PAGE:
What Do Teachers Do?
As already noted, teachers come in a variety of shapes and sizes and play many different roles:
- Classroom teachers at the pre-school through university level can help to prevent violent conflict by teaching tolerance and critical thinking and helping to reveal the multiple perspectives at play in conflict situations. Educators may also play a key role in de-escalating already existing conflicts, breaking down stereotypes, and increasing mutual understanding among students.
- In thousands of elementary and high schools all across the United States, programs have been established to teach children the vital skills of problem-solving, communication, empathy, anger management and conflict resolution. These efforts play a crucial role in teaching children how to navigate the psychological dynamics of conflict.
- The textbooks used in the classroom are also important. Teachers should make sure to assign texts used that present information about history and politics in such a way as to promote peace, tolerance, mutual recognition and respect.
- At the university level, peace studies programs educate students about conflict resolution methods and techniques, preventive diplomacy and international violence prevention, peacemaking and peacebuilding, and the importance of civil society and civil responsibility. Professors also help to raise students' awareness of human rights issues, the problems associated with uneven economic development, and the need for social structural change.
- Children often teach their peers. Four hundred youths from Detroit, including gang members and affluent teenagers, went through intensive training in conflict resolution at the Martin Luther King Center in Atlanta, then returned to their schools and proceeded to teach twenty-eight thousand high-school students.
- Teaching problem-solving skills also happens in the workplace in response to conflicts among co-workers. Employees, labor leaders, and managers sometimes participate in conflict resolution skills programs (often taught by fellow employees) to teach people how to handle conflict, stress, and interpersonal relationships with co-workers. Courses such as this on collaborative negotiation skills are multiplying in universities, in the workplace, and in community centers.
- Education also occurs outside the classroom. All of us learn from our parents, peers, and political, and religious leaders. The mass media and entertainment industries, including television and radio, have enormous potential as tools for teaching tolerance and respect. All of these people and institutions shape our images of ourselves, of others, and the world around us, which has a profound impact on the way we approach conflict. There are also various grassroots initiatives and programs sponsored by non-government organizations (NGOs) that aim to teach average citizens basic conflict resolution skills.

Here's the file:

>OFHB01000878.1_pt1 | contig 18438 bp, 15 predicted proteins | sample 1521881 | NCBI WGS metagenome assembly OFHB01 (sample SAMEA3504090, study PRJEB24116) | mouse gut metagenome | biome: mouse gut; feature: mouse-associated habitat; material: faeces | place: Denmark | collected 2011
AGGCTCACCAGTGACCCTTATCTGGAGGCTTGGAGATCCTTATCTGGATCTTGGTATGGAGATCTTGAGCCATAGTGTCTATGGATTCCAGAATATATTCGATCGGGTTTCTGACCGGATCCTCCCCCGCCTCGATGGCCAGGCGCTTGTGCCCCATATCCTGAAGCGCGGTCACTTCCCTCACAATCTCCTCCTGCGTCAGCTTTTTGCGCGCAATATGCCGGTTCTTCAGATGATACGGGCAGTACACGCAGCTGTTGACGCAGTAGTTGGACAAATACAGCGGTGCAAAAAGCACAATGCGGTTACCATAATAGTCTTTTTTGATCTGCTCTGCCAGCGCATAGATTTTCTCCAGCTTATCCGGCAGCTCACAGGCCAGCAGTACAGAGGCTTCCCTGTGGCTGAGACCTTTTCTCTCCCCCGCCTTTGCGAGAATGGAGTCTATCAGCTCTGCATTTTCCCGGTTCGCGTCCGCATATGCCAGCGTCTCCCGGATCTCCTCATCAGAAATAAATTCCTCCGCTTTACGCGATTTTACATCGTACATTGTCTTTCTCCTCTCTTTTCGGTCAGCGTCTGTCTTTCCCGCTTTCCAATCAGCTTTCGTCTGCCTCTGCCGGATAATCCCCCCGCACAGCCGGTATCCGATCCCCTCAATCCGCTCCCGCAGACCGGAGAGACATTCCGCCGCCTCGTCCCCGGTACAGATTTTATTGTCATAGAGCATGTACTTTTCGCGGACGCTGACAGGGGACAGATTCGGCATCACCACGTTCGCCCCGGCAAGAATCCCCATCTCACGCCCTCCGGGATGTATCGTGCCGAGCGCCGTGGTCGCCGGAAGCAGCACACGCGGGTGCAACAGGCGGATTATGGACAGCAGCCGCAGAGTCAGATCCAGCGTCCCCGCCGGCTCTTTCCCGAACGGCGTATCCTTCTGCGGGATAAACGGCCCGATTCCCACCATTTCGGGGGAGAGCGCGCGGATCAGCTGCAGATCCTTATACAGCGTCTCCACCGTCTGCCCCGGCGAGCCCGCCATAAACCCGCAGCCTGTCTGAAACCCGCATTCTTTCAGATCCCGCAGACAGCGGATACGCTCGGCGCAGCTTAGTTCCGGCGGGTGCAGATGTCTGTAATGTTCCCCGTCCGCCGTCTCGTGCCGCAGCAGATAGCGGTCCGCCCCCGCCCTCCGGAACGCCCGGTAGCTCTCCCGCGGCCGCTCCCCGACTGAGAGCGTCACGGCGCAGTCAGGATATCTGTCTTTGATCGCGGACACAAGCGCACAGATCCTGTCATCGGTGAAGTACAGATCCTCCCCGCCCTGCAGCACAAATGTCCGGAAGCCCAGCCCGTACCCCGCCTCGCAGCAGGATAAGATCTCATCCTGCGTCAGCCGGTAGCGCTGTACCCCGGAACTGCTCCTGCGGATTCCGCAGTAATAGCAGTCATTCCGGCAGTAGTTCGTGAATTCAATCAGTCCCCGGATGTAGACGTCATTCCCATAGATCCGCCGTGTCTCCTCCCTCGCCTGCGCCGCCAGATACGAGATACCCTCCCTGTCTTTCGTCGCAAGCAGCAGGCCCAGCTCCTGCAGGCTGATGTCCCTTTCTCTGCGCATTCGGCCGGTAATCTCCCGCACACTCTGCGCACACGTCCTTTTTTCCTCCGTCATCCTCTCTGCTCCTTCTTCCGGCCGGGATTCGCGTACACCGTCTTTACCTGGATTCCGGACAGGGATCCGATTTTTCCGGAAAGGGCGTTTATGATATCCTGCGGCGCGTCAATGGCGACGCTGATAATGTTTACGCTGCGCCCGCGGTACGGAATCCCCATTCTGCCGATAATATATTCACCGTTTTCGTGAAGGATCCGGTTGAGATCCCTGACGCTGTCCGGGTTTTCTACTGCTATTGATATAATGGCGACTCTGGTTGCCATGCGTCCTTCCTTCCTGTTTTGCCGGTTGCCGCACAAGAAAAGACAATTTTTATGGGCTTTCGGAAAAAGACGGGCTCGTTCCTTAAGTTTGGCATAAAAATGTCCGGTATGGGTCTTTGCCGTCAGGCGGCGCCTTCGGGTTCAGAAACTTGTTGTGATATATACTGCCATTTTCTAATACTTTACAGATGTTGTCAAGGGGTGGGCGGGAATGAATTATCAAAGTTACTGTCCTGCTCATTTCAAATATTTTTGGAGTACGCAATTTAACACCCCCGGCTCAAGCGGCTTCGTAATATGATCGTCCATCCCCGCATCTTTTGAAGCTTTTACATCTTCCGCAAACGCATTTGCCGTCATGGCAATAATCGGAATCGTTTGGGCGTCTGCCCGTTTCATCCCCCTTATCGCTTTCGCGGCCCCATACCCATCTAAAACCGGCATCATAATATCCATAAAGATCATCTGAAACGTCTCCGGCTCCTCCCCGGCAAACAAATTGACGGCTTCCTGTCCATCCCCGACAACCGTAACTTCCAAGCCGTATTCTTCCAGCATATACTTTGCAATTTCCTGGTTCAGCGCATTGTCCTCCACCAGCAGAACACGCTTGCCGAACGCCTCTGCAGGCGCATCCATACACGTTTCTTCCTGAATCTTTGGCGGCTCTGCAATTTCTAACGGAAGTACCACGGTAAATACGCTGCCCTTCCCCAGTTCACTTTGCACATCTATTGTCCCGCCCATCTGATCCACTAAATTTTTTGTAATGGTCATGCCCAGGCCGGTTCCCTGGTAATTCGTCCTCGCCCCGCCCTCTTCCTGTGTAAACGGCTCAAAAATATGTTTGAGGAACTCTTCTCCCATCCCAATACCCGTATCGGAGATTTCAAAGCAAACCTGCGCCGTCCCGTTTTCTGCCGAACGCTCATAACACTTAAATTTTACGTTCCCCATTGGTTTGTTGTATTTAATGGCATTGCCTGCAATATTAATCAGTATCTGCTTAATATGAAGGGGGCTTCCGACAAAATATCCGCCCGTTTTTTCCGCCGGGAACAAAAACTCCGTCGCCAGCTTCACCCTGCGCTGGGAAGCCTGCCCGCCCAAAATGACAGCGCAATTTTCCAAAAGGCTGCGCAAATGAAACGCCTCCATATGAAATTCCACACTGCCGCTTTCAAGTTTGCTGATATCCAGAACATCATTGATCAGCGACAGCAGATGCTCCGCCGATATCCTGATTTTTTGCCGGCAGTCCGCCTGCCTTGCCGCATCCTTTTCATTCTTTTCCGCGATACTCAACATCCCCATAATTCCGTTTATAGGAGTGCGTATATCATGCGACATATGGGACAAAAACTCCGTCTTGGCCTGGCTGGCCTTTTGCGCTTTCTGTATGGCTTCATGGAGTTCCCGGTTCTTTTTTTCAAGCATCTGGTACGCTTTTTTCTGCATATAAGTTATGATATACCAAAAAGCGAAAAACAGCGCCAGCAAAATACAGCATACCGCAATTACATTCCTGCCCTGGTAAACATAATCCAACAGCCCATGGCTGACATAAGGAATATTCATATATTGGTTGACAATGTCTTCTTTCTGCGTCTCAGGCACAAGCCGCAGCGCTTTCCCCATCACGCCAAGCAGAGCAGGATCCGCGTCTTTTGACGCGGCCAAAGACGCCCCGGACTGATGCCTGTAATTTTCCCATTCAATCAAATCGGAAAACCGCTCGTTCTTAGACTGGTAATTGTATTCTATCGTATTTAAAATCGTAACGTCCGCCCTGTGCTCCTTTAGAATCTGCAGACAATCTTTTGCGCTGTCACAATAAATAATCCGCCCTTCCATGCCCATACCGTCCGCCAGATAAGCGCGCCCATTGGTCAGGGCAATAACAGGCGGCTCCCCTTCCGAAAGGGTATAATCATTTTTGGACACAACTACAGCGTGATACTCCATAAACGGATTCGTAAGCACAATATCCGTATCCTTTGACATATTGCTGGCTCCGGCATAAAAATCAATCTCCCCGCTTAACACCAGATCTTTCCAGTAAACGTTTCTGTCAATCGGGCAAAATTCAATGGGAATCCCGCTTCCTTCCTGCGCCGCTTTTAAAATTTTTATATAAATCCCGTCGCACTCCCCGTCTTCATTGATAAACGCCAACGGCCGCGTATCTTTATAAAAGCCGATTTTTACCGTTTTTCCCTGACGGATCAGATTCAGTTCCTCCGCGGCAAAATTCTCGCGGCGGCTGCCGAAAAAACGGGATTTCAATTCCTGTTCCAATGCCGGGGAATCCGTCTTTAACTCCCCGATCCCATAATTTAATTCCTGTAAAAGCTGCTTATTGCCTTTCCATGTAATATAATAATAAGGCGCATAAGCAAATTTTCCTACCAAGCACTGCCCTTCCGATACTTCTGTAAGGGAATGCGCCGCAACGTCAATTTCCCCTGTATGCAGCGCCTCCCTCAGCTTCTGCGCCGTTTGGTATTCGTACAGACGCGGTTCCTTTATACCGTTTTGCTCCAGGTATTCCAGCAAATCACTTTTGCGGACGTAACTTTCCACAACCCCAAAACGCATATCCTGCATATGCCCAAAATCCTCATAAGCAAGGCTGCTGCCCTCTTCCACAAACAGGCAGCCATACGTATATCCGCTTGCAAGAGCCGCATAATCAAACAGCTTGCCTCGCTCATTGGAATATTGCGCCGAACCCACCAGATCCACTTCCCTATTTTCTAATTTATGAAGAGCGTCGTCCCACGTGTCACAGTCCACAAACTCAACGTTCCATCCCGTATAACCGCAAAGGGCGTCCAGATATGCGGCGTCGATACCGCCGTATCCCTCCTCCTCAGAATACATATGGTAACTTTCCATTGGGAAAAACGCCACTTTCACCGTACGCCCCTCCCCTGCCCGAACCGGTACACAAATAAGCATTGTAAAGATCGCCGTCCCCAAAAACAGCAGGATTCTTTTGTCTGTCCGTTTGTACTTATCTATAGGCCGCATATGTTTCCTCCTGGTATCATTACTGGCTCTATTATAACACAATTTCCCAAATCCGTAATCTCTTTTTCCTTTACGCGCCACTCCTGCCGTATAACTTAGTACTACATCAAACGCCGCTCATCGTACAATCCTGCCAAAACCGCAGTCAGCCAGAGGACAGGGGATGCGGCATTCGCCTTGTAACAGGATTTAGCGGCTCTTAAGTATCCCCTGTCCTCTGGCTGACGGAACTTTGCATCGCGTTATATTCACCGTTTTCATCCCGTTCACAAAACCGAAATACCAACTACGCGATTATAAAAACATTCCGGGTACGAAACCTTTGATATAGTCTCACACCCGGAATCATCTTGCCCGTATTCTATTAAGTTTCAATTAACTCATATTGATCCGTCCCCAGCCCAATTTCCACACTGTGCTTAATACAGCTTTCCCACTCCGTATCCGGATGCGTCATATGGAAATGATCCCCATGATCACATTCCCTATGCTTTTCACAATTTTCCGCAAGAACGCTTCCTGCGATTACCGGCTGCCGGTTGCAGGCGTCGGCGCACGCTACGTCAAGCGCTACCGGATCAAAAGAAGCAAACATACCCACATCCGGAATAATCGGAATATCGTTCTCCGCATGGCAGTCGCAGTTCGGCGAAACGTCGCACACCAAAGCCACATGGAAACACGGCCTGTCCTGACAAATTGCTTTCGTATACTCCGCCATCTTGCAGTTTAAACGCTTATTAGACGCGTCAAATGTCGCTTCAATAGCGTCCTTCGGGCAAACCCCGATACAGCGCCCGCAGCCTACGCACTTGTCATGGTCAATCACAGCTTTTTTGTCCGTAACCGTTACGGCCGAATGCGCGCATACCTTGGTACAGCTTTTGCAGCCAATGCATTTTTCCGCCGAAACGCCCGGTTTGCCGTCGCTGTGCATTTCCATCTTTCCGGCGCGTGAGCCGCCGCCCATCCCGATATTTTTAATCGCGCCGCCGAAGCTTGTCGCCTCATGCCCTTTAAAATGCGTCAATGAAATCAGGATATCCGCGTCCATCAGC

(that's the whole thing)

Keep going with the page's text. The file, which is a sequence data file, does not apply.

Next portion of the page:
- One crucial role of teachers is to develop programs to integrate the more than 300,000 child soldiers who have been combatants in many of the world's intractable conflicts. Successful reintegration projects will have to help these (mostly) young men learn the skills and knowledge they need to find meaningful lives and careers.
- Elicitive training programs are emerging in the international sphere to help parties implement conflict resolution and management techniques that draw from already-existing local knowledge about managing conflict. This approach regards the resources and understandings found within particular cultures as the seedbed for the development of a training model that can respond to local needs.
- Much of the value of education lies in its potential for empowerment. Widespread education enhances the general public's knowledge about policy issues and leads to increased public participation.
What Should be Taught?
As parties encounter conflict, some of the most important things that that they need to learn about include tolerance, nonviolence, productive communication skills, and an ability to work toward solutions. The following essays explore various concepts and techniques that teachers are likely to find useful as they help parties learn a more constructive approach to conflict:
- Peer mediation, negotiation, arbitration, and adjudication are some of the peaceful change strategies and methods of alternative dispute resolution that people caught in conflict can rely upon in order to resolve their differences.
- Theories of change articulate the processes parties can use to alleviate tension, make short- and long-term changes, and resolve conflict.
- Problem-solving workshops, joint projects, storytelling, and dialogue groups are all ways for parties to communicate about their differences and develop some common ground.
- Specific communication tools that parties caught in conflict may find useful are methods of opening channels of communication, communication tools for understanding cultural differences, escalation-limiting language, and tools for managing interpersonal trust and distrust.
- Teaching parties about notions such as framing/reframing, envisioning, integrative power, persuasion, and empathic listening may likewise help them to engage in more productive communication.
- Coexistence is a state in which two or more groups are living together while respecting their differences and resolving their conflicts nonviolently. Educational programs that foster coexistence include diversity initiatives, multicultural and peace education, and minority rights awareness.
- It may also be useful for parties caught in conflict to learn about theories of conflict transformation, reconciliation, apology and forgiveness, and relationship building.
For More Information
Much of the material on this user guide is drawn from www.thirdside.org. Thanks to William Ury and Joshua Weiss for giving us permission to republish their material here.